Intravenous ghrelin agonist is poised to start in Phase III trials against GI motility disorders during this year.
Tranzyme Pharma will receive $8 million cash up front and an equity investment from Norgine as part of a deal covering the latter’s Phase III candidate for gastrointestinal dysmotility disorders. Tranzyme gains exclusive rights to develop and commercialize ulimorelin, an intravenous ghrelin agonist, in multiple territories outside the U.S., including Europe, Australia, New Zealand, the Middle East, South Africa, and North Africa.
Tranzyme could earn up to about $150 million in development, regulatory, and commercial milestones plus double-digit sales royalties. The firms will jointly fund further development of the drug, which is expected to start in pivotal Phase III studies during the latter half of this year.
Norgine represents an “ideal strategic and co-development partner for Tranzyme,” claims Tranzyme CEO Vipin K. Garg, Ph.D. “This partnership allows us to monetize part of the value of ulimorelin while still retaining the significant upside of North American and Asian markets.”
Tranzyme is developing ulimorelin for the potential treatment of gastric dysmotility conditions including postoperative ileus and acute severe gastroparesis. The firm is also developing an oral ghrelin agonist, TZP-102, for the treatment of chronic gastrointestinal disorders. The molecule is currently undergoing a multinational Phase II study.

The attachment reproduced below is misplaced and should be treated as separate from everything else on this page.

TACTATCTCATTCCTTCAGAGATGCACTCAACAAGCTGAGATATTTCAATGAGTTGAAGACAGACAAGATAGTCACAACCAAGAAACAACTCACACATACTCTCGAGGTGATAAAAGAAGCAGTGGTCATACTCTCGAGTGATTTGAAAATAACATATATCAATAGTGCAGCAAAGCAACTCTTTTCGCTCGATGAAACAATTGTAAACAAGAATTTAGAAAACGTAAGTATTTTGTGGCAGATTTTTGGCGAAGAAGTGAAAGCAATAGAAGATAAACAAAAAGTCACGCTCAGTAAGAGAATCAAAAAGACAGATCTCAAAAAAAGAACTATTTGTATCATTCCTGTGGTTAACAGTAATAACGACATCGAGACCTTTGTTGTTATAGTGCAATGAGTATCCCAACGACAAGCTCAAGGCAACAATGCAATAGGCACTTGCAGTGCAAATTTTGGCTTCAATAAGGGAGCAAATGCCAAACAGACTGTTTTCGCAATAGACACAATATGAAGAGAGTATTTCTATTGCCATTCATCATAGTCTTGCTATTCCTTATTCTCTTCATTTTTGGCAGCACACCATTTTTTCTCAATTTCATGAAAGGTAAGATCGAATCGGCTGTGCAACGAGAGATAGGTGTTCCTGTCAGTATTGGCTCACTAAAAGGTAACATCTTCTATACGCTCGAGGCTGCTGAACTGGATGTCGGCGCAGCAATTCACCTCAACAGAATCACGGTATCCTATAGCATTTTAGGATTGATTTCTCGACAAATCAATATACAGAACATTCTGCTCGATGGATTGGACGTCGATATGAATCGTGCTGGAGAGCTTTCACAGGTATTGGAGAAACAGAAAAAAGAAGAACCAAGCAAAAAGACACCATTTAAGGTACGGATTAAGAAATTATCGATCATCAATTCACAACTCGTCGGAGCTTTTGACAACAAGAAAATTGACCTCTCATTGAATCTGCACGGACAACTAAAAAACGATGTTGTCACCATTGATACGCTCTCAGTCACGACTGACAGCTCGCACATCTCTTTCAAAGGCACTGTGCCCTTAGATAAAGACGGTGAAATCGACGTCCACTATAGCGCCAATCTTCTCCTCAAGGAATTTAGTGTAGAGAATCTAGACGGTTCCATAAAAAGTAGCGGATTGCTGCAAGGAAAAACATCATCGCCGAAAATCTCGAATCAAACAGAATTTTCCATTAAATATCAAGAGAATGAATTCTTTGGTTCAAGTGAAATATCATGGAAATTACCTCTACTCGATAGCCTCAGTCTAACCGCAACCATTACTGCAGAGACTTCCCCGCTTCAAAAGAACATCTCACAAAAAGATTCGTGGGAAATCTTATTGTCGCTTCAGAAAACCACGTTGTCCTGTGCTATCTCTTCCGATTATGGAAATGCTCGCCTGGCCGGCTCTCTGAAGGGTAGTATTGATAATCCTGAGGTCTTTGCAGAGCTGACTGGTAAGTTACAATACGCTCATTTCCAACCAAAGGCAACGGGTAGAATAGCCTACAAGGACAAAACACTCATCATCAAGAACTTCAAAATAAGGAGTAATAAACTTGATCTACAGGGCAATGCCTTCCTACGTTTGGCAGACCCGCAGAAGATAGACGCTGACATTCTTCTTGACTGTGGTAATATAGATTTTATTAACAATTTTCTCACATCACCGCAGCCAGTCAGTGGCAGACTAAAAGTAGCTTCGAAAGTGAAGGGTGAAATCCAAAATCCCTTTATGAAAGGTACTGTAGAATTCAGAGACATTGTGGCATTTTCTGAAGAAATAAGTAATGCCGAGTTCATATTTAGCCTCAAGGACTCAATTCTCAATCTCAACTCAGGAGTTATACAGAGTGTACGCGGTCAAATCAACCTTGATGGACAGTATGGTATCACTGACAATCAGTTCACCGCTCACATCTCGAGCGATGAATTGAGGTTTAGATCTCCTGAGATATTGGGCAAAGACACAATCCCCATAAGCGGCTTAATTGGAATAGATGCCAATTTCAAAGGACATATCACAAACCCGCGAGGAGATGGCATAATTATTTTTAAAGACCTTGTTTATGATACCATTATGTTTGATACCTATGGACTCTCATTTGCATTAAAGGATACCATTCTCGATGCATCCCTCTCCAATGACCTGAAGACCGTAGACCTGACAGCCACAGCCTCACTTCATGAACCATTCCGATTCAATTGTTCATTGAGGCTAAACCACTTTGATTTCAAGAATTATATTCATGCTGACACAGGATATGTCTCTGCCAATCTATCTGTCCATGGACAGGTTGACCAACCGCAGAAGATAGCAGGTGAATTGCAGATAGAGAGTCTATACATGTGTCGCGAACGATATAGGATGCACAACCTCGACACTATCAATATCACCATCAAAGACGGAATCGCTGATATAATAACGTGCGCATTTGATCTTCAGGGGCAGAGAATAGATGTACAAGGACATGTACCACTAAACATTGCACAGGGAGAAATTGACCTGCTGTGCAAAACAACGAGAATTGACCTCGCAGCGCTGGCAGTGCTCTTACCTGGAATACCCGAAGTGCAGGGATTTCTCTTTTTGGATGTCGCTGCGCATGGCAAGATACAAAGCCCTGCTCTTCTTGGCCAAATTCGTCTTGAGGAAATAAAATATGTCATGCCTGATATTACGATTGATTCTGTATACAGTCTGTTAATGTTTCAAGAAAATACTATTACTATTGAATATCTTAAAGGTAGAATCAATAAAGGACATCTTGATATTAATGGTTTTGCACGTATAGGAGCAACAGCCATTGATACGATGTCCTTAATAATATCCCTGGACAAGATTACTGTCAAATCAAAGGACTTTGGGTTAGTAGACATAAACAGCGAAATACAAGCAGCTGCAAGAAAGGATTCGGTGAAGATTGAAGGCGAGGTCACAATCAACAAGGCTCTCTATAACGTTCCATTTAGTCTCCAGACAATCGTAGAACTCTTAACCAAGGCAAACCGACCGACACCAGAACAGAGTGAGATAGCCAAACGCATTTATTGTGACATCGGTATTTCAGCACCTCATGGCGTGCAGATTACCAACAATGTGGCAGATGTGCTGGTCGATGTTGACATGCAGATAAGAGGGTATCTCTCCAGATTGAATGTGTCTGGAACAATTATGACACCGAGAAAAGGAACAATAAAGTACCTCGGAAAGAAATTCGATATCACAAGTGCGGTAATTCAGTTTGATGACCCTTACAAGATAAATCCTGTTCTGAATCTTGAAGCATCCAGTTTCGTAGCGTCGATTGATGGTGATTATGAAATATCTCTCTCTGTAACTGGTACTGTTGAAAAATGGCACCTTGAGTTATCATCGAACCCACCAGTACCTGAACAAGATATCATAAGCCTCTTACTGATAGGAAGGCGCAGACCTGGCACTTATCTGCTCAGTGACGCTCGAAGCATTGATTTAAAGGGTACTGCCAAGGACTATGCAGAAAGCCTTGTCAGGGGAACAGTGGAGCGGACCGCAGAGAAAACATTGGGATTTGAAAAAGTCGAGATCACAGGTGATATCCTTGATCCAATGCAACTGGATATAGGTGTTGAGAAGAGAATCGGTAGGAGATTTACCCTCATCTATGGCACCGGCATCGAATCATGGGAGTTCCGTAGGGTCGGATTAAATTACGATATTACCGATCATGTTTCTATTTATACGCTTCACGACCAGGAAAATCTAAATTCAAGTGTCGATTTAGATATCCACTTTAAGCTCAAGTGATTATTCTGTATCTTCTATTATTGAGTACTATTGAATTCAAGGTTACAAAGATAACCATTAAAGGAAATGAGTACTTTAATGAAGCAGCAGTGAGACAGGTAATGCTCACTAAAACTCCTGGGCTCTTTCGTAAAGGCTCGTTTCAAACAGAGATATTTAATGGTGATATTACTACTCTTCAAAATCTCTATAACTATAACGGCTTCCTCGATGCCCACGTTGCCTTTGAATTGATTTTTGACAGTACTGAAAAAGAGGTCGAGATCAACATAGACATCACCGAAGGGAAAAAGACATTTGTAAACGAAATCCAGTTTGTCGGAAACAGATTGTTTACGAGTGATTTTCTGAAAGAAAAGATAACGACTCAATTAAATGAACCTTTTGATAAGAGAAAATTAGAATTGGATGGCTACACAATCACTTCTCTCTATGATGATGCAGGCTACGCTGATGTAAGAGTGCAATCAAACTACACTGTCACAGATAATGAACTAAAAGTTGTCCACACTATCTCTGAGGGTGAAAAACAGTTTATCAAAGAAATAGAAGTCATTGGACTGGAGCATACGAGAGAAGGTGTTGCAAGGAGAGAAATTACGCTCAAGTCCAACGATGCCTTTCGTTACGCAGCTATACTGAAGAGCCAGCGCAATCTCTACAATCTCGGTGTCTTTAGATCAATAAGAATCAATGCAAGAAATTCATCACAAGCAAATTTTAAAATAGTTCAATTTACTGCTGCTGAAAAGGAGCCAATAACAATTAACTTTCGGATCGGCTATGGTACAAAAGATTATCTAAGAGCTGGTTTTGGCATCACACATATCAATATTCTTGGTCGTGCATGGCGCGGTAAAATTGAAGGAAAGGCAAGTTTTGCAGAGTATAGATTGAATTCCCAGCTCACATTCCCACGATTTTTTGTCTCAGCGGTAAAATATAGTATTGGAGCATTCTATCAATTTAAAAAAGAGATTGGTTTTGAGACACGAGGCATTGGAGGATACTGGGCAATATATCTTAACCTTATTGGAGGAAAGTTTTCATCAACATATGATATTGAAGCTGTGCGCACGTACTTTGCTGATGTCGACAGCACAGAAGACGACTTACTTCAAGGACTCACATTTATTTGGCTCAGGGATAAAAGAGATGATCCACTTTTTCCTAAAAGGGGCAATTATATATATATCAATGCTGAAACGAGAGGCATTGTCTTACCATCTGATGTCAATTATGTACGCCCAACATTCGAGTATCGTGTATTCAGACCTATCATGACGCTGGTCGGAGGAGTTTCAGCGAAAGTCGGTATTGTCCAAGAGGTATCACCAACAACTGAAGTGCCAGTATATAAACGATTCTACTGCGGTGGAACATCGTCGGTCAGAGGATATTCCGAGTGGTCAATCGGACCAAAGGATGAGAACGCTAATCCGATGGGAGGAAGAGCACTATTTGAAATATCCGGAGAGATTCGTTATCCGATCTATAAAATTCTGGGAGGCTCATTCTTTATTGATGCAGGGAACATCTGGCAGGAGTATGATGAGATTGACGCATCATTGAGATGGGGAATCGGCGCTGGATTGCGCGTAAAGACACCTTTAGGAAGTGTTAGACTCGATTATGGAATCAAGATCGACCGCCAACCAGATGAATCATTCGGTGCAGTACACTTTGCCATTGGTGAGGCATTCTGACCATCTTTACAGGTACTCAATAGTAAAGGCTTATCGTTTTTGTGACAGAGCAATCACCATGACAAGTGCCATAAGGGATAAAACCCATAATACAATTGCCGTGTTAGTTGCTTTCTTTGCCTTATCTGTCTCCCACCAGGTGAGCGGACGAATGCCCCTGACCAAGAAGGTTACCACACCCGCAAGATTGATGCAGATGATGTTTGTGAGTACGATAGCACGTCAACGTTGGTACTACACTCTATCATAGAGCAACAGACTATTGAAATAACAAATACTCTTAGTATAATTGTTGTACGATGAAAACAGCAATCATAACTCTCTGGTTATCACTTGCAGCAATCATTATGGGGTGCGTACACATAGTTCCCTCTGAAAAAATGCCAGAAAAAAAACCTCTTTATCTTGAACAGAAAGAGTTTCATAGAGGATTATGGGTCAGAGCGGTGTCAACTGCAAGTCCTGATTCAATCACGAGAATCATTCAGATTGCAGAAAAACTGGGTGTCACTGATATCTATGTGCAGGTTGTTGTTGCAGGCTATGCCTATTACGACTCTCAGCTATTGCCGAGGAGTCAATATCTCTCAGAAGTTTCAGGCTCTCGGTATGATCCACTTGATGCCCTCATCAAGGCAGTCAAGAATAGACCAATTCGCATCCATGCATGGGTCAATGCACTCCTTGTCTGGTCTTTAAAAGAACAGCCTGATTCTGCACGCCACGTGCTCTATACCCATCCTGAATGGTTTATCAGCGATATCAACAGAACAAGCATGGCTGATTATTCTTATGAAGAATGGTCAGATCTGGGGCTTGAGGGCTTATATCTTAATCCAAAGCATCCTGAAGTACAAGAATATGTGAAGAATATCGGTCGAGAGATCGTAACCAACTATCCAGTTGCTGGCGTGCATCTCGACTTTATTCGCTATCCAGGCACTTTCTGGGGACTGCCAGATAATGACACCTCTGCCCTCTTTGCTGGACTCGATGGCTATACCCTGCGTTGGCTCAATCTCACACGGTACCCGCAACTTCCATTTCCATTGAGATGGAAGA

Tranzyme’s preclinical pipeline includes a motilin antagonist TZP-201 for the treatment of various forms of moderate-to-severe diarrhea and a ghrelin antagonist TZP-301 for the treatment of obesity and metabolic syndrome.
In December 2009, the firm signed a $10 million up-front collaboration agreement with Bristol-Myers Squibb (BMS), which is focused on the discovery, development, and commercialization of novel macrocyclic compounds against multiple targets of interest to BMS. The collaboration will exploit Tranzyme’s MATCH™ (macrocyclic template chemistry) drug discovery technology to identify and develop new candidates for multiple BMS targets in diverse therapeutic areas.